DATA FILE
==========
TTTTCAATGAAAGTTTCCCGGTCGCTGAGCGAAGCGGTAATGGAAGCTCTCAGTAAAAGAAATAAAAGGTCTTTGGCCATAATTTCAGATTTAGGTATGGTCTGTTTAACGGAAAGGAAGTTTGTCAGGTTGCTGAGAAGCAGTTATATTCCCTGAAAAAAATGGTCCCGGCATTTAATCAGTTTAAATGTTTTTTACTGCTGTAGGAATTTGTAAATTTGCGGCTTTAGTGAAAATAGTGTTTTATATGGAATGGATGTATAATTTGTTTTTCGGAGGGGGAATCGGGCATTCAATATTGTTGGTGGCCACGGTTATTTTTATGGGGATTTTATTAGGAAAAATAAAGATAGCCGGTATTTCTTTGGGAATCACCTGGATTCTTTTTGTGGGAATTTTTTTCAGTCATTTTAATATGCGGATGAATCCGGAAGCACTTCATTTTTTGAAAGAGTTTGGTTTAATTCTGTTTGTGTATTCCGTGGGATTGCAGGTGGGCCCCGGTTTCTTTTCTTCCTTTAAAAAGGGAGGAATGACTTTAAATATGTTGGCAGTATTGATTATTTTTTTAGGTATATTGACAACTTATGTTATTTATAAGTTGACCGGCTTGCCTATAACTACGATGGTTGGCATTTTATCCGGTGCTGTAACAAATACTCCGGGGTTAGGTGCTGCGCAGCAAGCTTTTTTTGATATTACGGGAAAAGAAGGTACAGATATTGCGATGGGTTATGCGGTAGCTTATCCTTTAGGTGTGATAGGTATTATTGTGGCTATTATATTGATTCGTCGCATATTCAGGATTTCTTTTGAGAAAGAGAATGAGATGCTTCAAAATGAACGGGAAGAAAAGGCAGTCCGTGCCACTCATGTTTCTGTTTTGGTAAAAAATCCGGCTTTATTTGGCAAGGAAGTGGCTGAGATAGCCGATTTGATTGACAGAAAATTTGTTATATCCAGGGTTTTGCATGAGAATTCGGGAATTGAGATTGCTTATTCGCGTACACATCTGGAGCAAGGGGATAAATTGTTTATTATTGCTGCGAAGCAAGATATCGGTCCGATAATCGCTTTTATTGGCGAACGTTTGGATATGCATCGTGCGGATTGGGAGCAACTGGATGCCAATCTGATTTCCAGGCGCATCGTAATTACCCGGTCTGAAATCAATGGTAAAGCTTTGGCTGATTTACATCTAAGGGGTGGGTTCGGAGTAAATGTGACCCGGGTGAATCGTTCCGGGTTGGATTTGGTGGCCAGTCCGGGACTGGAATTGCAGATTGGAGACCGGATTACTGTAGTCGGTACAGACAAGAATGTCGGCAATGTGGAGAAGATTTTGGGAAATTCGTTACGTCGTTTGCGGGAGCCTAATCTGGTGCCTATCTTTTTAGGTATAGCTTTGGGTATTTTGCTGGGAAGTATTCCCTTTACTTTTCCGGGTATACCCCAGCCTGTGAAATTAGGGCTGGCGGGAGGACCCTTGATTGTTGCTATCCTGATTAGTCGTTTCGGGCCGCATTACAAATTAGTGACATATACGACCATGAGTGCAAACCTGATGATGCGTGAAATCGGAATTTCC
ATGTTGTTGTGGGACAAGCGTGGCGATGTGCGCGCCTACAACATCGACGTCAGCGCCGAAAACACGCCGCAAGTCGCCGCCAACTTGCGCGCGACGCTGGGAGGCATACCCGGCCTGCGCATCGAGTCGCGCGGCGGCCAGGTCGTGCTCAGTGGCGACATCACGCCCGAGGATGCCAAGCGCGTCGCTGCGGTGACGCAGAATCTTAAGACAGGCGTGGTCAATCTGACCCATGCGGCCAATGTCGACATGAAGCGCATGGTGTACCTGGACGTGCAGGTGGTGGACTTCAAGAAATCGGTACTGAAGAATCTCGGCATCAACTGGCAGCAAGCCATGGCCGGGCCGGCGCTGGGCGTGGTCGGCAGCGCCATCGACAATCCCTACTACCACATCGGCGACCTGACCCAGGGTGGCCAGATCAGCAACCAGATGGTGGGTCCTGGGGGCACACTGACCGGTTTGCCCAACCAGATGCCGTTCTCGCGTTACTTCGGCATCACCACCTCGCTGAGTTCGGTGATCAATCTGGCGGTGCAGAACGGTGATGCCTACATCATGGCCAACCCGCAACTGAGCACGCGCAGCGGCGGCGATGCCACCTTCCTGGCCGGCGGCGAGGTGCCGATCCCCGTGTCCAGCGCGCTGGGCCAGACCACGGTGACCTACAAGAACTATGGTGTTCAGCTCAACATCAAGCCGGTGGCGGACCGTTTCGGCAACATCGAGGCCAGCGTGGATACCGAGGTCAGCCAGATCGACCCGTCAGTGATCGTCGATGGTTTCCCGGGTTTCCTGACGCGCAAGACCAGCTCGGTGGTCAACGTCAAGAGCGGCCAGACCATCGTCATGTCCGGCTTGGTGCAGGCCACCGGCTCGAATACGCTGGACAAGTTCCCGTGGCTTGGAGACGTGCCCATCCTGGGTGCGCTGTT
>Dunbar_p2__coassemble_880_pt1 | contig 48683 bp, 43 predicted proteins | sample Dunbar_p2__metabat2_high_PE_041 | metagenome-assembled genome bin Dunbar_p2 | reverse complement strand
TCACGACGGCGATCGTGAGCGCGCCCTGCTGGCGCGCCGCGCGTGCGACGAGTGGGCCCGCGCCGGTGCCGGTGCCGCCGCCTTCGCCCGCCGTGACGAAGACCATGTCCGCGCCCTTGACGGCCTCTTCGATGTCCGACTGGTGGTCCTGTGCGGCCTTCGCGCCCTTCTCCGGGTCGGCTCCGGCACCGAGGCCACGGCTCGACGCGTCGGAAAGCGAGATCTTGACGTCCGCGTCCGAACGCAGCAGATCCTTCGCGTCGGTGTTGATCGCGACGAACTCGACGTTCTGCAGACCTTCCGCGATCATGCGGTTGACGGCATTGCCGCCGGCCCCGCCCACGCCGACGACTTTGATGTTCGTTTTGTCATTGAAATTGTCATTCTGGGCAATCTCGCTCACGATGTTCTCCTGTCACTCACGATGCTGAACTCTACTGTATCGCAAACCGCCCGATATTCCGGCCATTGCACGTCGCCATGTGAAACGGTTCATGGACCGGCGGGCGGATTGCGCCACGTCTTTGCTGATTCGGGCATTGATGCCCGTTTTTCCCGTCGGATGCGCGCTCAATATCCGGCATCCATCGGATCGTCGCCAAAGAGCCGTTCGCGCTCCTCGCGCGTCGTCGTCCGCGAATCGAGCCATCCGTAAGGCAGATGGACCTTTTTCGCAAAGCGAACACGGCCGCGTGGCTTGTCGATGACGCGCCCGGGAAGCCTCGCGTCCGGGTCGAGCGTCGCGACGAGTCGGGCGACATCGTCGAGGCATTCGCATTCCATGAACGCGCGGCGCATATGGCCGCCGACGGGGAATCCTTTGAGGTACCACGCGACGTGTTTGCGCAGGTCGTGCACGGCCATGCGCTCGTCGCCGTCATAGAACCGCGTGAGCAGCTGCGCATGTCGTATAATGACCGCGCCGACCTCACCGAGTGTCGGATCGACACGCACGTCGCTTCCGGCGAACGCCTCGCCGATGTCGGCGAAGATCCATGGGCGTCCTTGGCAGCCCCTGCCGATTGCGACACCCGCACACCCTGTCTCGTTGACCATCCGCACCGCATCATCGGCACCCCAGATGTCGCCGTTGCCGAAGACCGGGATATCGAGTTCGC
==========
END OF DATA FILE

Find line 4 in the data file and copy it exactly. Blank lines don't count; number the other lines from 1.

TCACGACGGCGATCGTGAGCGCGCCCTGCTGGCGCGCCGCGCGTGCGACGAGTGGGCCCGCGCCGGTGCCGGTGCCGCCGCCTTCGCCCGCCGTGACGAAGACCATGTCCGCGCCCTTGACGGCCTCTTCGATGTCCGACTGGTGGTCCTGTGCGGCCTTCGCGCCCTTCTCCGGGTCGGCTCCGGCACCGAGGCCACGGCTCGACGCGTCGGAAAGCGAGATCTTGACGTCCGCGTCCGAACGCAGCAGATCCTTCGCGTCGGTGTTGATCGCGACGAACTCGACGTTCTGCAGACCTTCCGCGATCATGCGGTTGACGGCATTGCCGCCGGCCCCGCCCACGCCGACGACTTTGATGTTCGTTTTGTCATTGAAATTGTCATTCTGGGCAATCTCGCTCACGATGTTCTCCTGTCACTCACGATGCTGAACTCTACTGTATCGCAAACCGCCCGATATTCCGGCCATTGCACGTCGCCATGTGAAACGGTTCATGGACCGGCGGGCGGATTGCGCCACGTCTTTGCTGATTCGGGCATTGATGCCCGTTTTTCCCGTCGGATGCGCGCTCAATATCCGGCATCCATCGGATCGTCGCCAAAGAGCCGTTCGCGCTCCTCGCGCGTCGTCGTCCGCGAATCGAGCCATCCGTAAGGCAGATGGACCTTTTTCGCAAAGCGAACACGGCCGCGTGGCTTGTCGATGACGCGCCCGGGAAGCCTCGCGTCCGGGTCGAGCGTCGCGACGAGTCGGGCGACATCGTCGAGGCATTCGCATTCCATGAACGCGCGGCGCATATGGCCGCCGACGGGGAATCCTTTGAGGTACCACGCGACGTGTTTGCGCAGGTCGTGCACGGCCATGCGCTCGTCGCCGTCATAGAACCGCGTGAGCAGCTGCGCATGTCGTATAATGACCGCGCCGACCTCACCGAGTGTCGGATCGACACGCACGTCGCTTCCGGCGAACGCCTCGCCGATGTCGGCGAAGATCCATGGGCGTCCTTGGCAGCCCCTGCCGATTGCGACACCCGCACACCCTGTCTCGTTGACCATCCGCACCGCATCATCGGCACCCCAGATGTCGCCGTTGCCGAAGACCGGGATATCGAGTTCGC